Wrong. Sega’s days in the manufacturing business were numbered before the Dreamcast even launched in North America. Isao Okawa had been advocating to become a third-party for years and only relented on going forward with the Dreamcast on the grounds that it experimented with internet options. When he became the CEO of Sega in 2000, that was the end of Sega as a console maker. Before an official announcement was made, the heads of Sega’s first-party studios were openly talking about hoping to see their games on other platforms. They never would have said that type of stuff in public if the winds of change weren’t already blowing. It would have been career-suicide to undermine the Dreamcast like that. While I do still firmly believe Sega would have stuck it out for another generation if Dreamcast had included a DVD drive and sold better, Sega insiders I’ve spoken with insist that engineers who talked about the next generation were shut down immediately. I’ve heard it enough that I figure it has to be true. Hell, I’ve even heard rumor that part of Sega’s deal with Microsoft for the DC’s Windows operating system included a handshake commitment to abandoning manufacturing at the start of the next generation.

It’s worth pointing out that Okawa was dying by time he made his ruling on Sega’s status. And that Sega’s biggest problem wasn’t the money lost on Dreamcast, but the money lost on SegaNet. Remember that? Well, if the lost money of the Dreamcast was equal to a firing barrel, the lost money on SegaNet was the sun. It was so bad that the only way Sega could survive the transition to being a third-party (stay tuned for more on that in part 2) was if Okawa forgave all the loans he had given the company out of his personal wealth AND returned all $700,000,000 worth of shares in the company he had. Which he did. Nice guy.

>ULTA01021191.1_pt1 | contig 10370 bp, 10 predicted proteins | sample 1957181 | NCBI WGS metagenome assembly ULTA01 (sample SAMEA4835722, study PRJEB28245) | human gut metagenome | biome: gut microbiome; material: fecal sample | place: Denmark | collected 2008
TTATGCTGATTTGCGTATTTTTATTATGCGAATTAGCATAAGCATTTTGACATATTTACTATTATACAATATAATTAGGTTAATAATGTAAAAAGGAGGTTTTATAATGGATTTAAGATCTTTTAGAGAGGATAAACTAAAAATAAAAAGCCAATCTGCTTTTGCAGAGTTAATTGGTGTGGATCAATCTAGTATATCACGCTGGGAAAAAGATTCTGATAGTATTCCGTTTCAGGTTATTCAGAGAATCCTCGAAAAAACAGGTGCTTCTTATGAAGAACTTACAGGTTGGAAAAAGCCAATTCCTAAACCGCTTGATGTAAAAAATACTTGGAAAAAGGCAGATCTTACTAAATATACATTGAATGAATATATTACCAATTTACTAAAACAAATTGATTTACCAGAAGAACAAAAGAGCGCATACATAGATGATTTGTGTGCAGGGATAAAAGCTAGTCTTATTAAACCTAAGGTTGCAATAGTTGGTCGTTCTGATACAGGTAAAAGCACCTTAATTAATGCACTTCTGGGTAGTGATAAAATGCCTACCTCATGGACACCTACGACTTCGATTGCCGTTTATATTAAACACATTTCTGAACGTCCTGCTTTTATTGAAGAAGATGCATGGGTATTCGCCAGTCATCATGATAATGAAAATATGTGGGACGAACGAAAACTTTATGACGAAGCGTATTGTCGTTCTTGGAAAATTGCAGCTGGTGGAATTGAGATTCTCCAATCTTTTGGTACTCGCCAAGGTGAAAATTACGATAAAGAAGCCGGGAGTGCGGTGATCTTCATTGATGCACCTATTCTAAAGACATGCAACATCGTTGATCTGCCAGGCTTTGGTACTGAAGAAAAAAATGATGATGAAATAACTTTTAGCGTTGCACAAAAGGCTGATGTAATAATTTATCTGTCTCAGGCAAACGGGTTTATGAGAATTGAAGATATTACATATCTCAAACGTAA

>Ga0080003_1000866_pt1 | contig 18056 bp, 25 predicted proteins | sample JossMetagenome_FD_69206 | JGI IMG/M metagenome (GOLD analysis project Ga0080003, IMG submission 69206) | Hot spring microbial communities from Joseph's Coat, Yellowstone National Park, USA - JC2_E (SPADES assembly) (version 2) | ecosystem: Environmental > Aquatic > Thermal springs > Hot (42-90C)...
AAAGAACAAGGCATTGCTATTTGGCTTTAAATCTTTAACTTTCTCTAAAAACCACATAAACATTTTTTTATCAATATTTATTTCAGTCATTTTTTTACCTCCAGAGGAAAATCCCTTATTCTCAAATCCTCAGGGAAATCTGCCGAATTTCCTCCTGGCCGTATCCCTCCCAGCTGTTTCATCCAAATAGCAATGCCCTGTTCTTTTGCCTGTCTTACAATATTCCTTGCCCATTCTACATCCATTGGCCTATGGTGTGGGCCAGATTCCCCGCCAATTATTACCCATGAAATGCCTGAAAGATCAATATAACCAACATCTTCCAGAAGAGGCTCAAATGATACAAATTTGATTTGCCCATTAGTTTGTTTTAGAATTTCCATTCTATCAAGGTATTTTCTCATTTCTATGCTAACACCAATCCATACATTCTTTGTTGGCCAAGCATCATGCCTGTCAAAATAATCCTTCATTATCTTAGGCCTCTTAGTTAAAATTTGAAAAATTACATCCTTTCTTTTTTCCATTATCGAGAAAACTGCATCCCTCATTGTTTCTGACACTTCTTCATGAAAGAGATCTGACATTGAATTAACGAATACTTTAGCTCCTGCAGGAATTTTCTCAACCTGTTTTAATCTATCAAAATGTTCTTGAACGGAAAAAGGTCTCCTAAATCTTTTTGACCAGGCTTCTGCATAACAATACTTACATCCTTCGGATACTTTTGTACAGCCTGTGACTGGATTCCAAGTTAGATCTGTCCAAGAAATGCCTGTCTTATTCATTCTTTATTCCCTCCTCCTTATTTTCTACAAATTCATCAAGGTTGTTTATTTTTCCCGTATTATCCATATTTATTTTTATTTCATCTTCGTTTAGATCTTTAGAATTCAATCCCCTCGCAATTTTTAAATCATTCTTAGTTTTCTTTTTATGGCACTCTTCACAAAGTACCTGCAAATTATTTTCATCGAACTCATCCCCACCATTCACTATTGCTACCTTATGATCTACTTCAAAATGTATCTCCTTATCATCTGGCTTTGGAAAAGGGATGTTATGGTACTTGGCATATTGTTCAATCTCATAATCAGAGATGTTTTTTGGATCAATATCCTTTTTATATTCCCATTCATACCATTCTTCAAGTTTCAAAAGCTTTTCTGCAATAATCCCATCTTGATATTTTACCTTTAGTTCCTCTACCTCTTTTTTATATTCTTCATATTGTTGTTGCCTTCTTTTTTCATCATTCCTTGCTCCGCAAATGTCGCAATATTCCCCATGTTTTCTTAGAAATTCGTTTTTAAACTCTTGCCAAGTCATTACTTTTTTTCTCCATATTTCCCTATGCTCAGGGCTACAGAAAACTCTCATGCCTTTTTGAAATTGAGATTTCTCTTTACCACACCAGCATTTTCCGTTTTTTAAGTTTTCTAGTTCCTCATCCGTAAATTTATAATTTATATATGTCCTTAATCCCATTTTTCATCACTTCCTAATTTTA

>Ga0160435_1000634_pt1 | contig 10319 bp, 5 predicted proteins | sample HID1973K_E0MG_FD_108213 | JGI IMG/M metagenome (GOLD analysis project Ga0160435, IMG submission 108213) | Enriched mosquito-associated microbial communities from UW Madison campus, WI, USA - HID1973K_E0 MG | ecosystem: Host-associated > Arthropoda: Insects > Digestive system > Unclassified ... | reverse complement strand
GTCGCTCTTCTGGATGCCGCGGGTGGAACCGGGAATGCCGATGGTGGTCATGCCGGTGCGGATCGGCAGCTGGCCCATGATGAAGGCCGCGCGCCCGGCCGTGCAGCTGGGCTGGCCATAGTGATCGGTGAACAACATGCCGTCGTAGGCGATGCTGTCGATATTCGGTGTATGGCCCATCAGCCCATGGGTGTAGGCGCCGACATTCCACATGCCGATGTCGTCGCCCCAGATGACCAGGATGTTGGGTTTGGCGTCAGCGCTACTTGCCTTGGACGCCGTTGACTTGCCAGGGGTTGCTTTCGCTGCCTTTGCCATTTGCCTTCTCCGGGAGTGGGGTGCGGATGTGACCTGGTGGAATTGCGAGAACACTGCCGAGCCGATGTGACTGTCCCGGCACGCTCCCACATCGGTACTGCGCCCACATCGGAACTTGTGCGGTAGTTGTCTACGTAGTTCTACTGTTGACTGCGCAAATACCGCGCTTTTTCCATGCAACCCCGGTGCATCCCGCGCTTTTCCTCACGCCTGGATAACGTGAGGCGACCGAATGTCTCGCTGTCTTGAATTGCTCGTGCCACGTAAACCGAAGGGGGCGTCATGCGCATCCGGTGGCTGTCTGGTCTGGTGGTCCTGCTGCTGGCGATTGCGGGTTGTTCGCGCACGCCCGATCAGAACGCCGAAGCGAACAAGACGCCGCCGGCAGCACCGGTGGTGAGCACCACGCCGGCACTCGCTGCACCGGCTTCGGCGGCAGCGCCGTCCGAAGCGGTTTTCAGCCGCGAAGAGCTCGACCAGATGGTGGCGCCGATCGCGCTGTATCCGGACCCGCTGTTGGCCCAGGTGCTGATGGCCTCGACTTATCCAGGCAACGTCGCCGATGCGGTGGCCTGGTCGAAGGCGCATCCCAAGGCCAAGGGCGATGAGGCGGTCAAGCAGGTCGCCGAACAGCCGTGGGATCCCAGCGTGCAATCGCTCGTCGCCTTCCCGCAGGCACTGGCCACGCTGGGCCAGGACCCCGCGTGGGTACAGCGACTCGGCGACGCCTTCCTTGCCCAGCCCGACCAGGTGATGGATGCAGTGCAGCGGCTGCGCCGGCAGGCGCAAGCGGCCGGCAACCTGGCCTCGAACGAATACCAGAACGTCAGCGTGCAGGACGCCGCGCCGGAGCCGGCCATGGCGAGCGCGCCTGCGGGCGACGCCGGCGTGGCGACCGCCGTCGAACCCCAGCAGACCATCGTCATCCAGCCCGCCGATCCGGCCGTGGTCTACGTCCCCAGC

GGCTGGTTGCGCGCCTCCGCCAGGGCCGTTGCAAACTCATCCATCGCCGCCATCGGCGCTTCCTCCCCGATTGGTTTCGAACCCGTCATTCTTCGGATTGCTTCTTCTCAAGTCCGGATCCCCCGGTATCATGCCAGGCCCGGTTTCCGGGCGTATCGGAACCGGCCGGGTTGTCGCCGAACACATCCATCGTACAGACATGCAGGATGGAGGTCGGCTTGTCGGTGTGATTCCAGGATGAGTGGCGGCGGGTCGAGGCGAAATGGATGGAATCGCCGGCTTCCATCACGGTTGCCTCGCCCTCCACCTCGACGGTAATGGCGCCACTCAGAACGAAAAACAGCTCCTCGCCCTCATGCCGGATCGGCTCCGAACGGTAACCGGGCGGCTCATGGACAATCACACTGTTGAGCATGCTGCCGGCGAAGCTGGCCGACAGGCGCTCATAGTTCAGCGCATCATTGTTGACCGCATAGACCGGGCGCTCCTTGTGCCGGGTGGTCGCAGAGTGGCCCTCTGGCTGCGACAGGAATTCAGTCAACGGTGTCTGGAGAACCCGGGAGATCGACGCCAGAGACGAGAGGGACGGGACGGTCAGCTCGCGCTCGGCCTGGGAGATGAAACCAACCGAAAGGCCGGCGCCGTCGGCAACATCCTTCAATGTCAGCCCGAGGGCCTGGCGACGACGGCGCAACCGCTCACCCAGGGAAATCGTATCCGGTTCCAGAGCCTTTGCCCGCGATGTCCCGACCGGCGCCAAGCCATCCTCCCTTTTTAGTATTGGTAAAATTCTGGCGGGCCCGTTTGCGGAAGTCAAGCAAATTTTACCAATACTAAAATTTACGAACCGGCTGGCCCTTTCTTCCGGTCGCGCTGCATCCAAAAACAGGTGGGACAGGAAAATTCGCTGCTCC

Other failures get cited often enough that I suppose I should list them. Virtual Boy is Nintendo’s most famous belly-flop in their Scrooge McDuck-style money silo. But actually, Nintendo fully anticipated laying a less than golden egg at least six months before it even shipped. I know, right? They only moved forward with manufacturing because they were so far along in the process that it made less sense to not launch. Unlike the fiasco with the SNES CD-ROM drive, the Virtual Boy was made of relatively cheap materials and the technology they were paying a license on wasn’t really that expensive. Nintendo certainly didn’t overspend on R & D, nor did they suffer insane amounts of inventory crush. Dollar for dollar, Nintendo’s biggest R & D loser ever is in fact the SNES CD-ROM project. It’s not even close. If vaporware isn’t fair, the dishonor goes to the Nintendo 64 DD Drive, developed entirely in-house and a major project within the company that barely made it to market (and doing so in Japan only) and sold under 20,000 units once it was on shelves. So it’s kind of funny that Virtual Boy is the flop everyone talks about when it’s not even in the top two. To put Virtual Boy’s impact on Nintendo in perspective, Sony lost more money on their Ghostbusters reboot than Nintendo did on Virtual Boy.

The Virtual Boy of movie directors. I kid. I thought Spy was perfectly fine.

What about Saturn you say? You mean the console that dominated the original PlayStation for the first two years of their existence in Japan? Botched North American launch and legacy notwithstanding, it was Sega’s only console that actually had traction over competitors in Japan. Hell, in Japan the Genesis (or Mega Drive over there) was third to the TurboGrafx 16 (PC Engine, Christ, how did gaming need so much time to figure out to have one universal name for your consoles?) at the start of its life cycle and stayed that way until NEC essentially bowed-out.

What about the 3DO?  Believe it or not, it was profitable. And then, once they transitioned to a third-party company, they were even more profitable. They died a miserable death when the children who loved Army Men games became old enough to become actual Army Men, but at one point, they were one of the most profitable third-party game companies in the world.

I would argue the most consequential failure of gaming hardware in my gaming lifetime (1996 to the present) was actually the Vita. Sony gave up on development for it quickly and there’s been no talk of them returning to that space. The 3DS line has shown that there’s still a market for handheld games, so you can’t blame the rise of mobile on Sony’s portable exit. And hardcore gamers loved both the PSP and Vita. At one point, the Vita was my primary gaming device. It’s the one flop I’ve witnessed that knocked a major console manufacturer out of the business because of the flop alone and not all the residual bullshit that comes with it, like the toll on share prices or devaluing the brand name.